The Court of Appeal has given its judgment in the combined cases of Hextall v Leicestershire Police and Capita v Ali and another. The Court found that different rates of pay for mothers on maternity leave and fathers on shared parental leave is not unlawful sex discrimination – it is not direct, nor indirect discrimination, nor does it breach the equal pay requirements.

The decision reaffirms the purpose of maternity leave as for the protection of the mother’s health during pregnancy and thereafter and also for the protection of the special relationship between mother and child during the period following childbirth. The Court’s decision also dismisses the argument that, at some point during the 52 week maternity leave period, the purpose of the leave changes from being health and safety related to being for the purposes of caring for the child.

Subject to the Supreme Court confirming the position, it is looking increasingly certain that employers are able to treat maternity leave and pay differently from shared parental leave and pay, without the risk of male employees alleging discrimination.

Background

In April 2018, the EAT held in Capita Customer Management limited v Ali that a father who wished to take shared parental leave was not directly discriminated against in not being entitled to the higher pay rate which the employer paid to employees taking maternity leave. The EAT concluded that Mr Ali could not compare himself with a woman on maternity leave given that maternity leave has a different purpose from shared parental leave. Maternity leave is for the health and wellbeing of the mother, whereas the purpose of shared parental leave is to care for the child. Mr Ali could compare himself with a woman taking shared parental leave, but that was given by his employer on the same terms for both men and women and there was therefore no direct discrimination (see our previous article).

Separately, in May 2018, the EAT handed down its judgement in Hextall v Chief Constable of Leicestershire Police which also concerned the employer’s family leave policies. Enhanced pay was given for maternity leave, but not for shared parental leave. The issue in Hextall was indirect discrimination. The EAT held that the ET had erred in finding that Mr Hextall had not been indirectly discriminated against. It said that whilst women on maternity leave were not valid comparators for a claim of direct discrimination by a man in relation to shared parental leave, the tribunal had erred in applying that finding as a reason for rejecting the indirect discrimination claim. The correct pool for comparison for the purposes of an indirect sex discrimination claim was those with a present or future interest in taking leave to care for their new-born child (see our previous article).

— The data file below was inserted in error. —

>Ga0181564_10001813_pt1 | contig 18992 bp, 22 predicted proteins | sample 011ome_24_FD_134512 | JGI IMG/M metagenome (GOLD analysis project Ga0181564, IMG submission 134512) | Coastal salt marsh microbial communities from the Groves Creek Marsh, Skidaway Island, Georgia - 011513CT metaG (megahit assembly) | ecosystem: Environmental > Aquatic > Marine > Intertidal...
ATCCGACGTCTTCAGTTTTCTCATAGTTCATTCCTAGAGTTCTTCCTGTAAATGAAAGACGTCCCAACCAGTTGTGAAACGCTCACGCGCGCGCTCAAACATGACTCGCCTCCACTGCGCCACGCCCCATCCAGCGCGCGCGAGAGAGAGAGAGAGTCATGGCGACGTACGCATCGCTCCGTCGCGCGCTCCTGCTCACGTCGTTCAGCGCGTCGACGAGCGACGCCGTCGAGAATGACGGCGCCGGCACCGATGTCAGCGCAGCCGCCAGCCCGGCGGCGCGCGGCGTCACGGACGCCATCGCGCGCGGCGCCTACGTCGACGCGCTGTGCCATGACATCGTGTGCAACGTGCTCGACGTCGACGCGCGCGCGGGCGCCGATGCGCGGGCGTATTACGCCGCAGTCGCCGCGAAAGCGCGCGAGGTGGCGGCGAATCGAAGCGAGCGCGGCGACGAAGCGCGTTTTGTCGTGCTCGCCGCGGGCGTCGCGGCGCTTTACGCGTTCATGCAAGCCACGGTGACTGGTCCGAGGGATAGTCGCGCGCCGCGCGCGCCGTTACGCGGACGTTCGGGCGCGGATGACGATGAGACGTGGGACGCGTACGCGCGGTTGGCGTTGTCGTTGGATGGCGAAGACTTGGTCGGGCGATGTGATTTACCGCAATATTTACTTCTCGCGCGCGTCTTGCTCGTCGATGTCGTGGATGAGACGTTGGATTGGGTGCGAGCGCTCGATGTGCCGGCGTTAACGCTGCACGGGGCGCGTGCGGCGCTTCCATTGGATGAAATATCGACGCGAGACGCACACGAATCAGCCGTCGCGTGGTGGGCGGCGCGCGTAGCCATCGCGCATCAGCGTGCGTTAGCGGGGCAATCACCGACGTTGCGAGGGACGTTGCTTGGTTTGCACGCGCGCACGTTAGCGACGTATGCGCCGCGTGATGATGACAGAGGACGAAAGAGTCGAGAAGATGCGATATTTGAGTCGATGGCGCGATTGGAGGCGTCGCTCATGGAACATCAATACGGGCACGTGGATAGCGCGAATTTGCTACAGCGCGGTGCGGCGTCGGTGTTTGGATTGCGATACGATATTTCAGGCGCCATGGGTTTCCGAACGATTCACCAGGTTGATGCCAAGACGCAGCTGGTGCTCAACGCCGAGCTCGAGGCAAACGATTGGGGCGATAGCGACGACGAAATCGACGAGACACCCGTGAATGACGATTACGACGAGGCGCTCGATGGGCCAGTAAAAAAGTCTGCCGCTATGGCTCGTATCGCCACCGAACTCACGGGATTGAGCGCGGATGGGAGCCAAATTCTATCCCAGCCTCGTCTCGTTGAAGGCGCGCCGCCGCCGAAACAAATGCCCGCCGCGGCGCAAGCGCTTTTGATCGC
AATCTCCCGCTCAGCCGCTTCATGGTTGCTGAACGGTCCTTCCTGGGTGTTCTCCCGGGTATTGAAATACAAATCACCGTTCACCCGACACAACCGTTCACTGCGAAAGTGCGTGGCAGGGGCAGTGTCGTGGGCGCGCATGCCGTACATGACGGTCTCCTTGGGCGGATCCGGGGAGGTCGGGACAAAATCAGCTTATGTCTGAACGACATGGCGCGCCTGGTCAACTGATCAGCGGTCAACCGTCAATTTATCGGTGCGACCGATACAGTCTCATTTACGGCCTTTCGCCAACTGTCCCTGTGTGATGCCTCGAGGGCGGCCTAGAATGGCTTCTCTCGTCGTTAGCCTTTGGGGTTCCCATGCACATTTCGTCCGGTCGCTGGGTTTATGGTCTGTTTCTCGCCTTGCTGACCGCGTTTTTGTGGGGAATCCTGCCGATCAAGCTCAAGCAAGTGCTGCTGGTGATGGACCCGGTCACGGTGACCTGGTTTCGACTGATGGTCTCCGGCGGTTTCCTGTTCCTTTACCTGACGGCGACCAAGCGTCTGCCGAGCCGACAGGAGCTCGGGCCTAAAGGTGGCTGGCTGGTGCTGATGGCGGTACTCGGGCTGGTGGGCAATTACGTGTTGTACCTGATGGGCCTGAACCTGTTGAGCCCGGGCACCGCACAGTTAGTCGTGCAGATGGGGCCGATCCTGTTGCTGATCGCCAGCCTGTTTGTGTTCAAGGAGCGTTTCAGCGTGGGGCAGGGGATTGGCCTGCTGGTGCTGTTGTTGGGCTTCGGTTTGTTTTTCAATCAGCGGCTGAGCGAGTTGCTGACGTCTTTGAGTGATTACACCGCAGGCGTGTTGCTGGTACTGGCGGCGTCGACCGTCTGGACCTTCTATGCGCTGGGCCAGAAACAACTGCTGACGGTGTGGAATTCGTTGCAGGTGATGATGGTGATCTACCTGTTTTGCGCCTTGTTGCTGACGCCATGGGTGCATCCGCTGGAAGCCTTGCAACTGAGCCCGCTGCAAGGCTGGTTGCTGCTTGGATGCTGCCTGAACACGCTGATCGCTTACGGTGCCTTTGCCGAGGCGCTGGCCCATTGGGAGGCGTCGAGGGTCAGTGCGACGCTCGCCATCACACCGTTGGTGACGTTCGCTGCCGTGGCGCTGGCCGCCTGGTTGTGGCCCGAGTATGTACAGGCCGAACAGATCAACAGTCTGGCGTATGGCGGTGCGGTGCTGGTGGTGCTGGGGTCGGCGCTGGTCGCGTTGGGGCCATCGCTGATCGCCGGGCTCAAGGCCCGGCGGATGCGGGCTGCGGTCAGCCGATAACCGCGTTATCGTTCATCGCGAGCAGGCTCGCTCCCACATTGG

Court of Appeal

Both were cases were heard in the Court of Appeal on 1 and 2 May 2019. On 24th May 2019, the Court of Appeal handed down its judgment and confirmed that different rates of pay for new mothers and their partners does not constitute unlawful discrimination.

Direct discrimination

The Court held that Mr Ali’s claim failed because his circumstances were materially different from the circumstances of mothers on maternity leave. Maternity leave and pay are afforded to new mothers to assist them with recovering from the physical and psychological effects of pregnancy and childbirth. Mr Ali was incorrect to claim that the only purpose of maternity leave after the compulsory two week period is to facilitate childcare. Neither the introduction of shared parental leave in the UK, nor subsequent developments in EU law and policy, had changed the purpose of maternity leave and pay. The proper comparator for the purposes of a direct discrimination claim is a female employee on shared parental leave, and there was no difference in treatment between Mr Ali and such an employee.

Equal pay

At the EAT, Hextall’s claim had been one of indirect discrimination. However, before the Court of Appeal, the employer agreed that as the claim was about discriminatory rates of pay, the claim should be characterised as an equal pay claim. In essence, Mr Hextall’s case was that there was a breach of his terms of work as modified by the sex equality clause implied into all terms of work by the Equality Act. Where two employees of different sexes have different terms of work, the sex equality clause operates to upgrade the less favourable terms to be as favourable as those that apply to the advantaged employee. Mr Hextall’s claim was that his terms of work had been modified by the sex equality clause to include a term entitling him to take leave to care for his newborn baby at the same rate of pay as mothers taking maternity leave.

The Court of Appeal found that this claim failed because the Equality Act provides that the sex equality clause does not have effect in relation to terms of work affording special treatment to women in connection with pregnancy or childbirth.

Indirect discrimination

The Court held that claim for indirect discrimination cannot be brought where the claim is an equal terms claim, even if the equal terms claim fails because of the application of the statutory exception. As such, the Court said it was not necessary for it to decide on Hextall’s indirect discrimination claim. However, it did comment that , had it been relevant, the claim would have failed because the material difference between Mr Hextall and a new mother meant there was no valid comparison between them for the purposes of establishing a particular disadvantage to male employees.

Note that both as both Ali and Hextall are seeking permission to appeal, the Supreme Court may have the opportunity to provide a final resolution to this issue in due course.